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What is it?
- Alpha-fetoprotein (al-fa-FETO-pro-teen) can be found with a blood test and is also called AFP. AFP is an important fetal (FEE-tal) serum protein that disappears soon after birth. It returns in pregnant women. It can also appear as a tumor marker in other adults. Tumor markers are blood tests used to find different kinds of cancers.
- AFP is also one of the main embryonic (em-bree-ON-ic) proteins. Embryonic means the early stages of the growth of a baby. This is the time from conception (cun-SEP-shun) to about the end of the second month of pregnancy. From the third month until birth, the developing embryo is called fetus (FEE-tus) or fetal.
Why do I need it?
- In adults, AFP is helpful to tell apart primary hepatoma (hep-uh-TOE-mah) from benign (be-NINE) liver diseases. Hepatoma is liver cell cancer. Benign refers to conditions that are not cancer. High levels of AFP may point to some of the following conditions:
- Liver cell cancer.
- Ovarian (o-VAIR-e-un) cancer.
- Pancreatic (pan-kree-AT-ik) cancer.
- Stomach cancer.
- Testicular (tes-TIK-u-ler) cancer.
- During pregnancy, AFP tests may be done to find or watch defects in the developing fetus. Higher than normal AFP levels in the blood of the mother may mean:
- The baby's brain is not developing (neural tube defects).
- The baby may have physical defects such as dwarfism (DWORF-izm).
- The baby's intestines are outside the abdomen (belly).
- The baby may have some heart problems.
- The baby's spine is not developing correctly.
- A lower than normal level of AFP may mean the fetus has Down syndrome. Ask your caregiver to explain the different conditions your baby may have if the results of this test are not normal.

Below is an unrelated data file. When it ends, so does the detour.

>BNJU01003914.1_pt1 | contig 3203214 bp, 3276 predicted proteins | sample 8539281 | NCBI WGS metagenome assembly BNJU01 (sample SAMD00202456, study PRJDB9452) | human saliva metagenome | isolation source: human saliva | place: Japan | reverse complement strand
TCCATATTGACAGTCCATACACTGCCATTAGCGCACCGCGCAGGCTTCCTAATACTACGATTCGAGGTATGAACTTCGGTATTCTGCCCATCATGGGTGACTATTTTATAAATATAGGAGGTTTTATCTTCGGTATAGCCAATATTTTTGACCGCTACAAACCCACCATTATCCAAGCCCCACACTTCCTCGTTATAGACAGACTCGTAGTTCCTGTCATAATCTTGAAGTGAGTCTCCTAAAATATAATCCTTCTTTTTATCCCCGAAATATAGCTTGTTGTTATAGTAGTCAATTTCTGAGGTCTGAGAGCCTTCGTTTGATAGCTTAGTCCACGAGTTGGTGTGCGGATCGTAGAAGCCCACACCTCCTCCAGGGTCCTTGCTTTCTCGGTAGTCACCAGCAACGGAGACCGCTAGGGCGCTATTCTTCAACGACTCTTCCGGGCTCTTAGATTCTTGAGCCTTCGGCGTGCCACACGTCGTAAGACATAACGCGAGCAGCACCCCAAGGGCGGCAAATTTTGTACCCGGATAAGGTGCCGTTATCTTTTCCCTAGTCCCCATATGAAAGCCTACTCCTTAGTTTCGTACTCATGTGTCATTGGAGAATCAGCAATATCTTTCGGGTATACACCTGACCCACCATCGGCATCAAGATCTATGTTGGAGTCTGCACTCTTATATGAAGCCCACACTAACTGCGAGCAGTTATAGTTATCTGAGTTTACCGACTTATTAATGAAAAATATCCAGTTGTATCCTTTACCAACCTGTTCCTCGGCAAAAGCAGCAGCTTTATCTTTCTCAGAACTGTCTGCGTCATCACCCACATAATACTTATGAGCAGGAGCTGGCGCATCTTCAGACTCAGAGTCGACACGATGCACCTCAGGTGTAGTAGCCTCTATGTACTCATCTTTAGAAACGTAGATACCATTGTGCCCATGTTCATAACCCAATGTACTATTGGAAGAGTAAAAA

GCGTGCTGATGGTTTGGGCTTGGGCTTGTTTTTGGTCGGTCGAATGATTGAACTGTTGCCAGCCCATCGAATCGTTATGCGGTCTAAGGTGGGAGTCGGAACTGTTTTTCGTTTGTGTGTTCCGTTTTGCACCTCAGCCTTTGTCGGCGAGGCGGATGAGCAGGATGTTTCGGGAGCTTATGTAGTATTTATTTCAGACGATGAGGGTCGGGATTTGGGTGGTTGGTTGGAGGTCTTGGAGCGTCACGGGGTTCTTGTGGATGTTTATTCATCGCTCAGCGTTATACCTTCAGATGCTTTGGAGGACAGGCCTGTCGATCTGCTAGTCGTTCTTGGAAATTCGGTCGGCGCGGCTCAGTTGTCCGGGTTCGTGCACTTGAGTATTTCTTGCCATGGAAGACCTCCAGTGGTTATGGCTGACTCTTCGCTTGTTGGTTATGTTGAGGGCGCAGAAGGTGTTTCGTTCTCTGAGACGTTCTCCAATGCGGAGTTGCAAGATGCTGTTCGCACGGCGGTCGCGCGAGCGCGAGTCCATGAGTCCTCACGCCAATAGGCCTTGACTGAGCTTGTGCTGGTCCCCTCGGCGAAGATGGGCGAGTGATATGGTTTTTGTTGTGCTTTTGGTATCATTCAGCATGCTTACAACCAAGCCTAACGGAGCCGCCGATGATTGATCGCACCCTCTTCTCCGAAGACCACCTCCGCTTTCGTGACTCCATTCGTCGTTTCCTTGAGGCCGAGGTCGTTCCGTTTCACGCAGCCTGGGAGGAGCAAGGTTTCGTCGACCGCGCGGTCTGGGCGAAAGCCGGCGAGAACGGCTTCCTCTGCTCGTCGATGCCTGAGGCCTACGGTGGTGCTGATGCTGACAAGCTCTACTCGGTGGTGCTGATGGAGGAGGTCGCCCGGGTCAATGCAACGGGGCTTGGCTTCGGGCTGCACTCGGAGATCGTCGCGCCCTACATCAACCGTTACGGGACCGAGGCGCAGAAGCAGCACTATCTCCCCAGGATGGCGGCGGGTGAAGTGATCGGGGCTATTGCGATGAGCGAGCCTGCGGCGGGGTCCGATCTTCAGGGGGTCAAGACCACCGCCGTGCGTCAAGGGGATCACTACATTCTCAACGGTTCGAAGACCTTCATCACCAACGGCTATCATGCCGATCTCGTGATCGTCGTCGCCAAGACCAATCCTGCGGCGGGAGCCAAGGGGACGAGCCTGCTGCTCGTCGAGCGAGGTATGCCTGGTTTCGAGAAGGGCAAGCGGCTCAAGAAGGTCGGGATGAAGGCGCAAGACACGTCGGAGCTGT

How do I get ready for the test?
Your caregiver will tell you when to have your blood test done. The blood test may be done before or after eating.
How is the specimen collected?
A caregiver will put a wide rubber strap around your arm and tighten it. Your skin will be cleaned with alcohol. A small needle attached to a special test tube will be put into a vein in your arm or hand. The tube has suction to pull the blood into it. When the tube is full, the rubber strap, needle and tube are removed. The caregiver will press a piece of cotton where the needle was removed. You may be asked to hold the cotton on the site for a few minutes to help stop the bleeding. Tape may then be put over the cotton on your arm.
What do I do after the test?
You may remove the tape and cotton in about 20 to 30 minutes. Call your caregiver to get the results of your test. Your caregiver will explain what your test results mean for you. Follow the instructions of your caregiver.
You have the right to help plan your care. To help with this plan, you must learn about your lab tests. You can then discuss the results with your caregivers. Work with them to decide what care may be used to treat you. You always have the right to refuse treatment.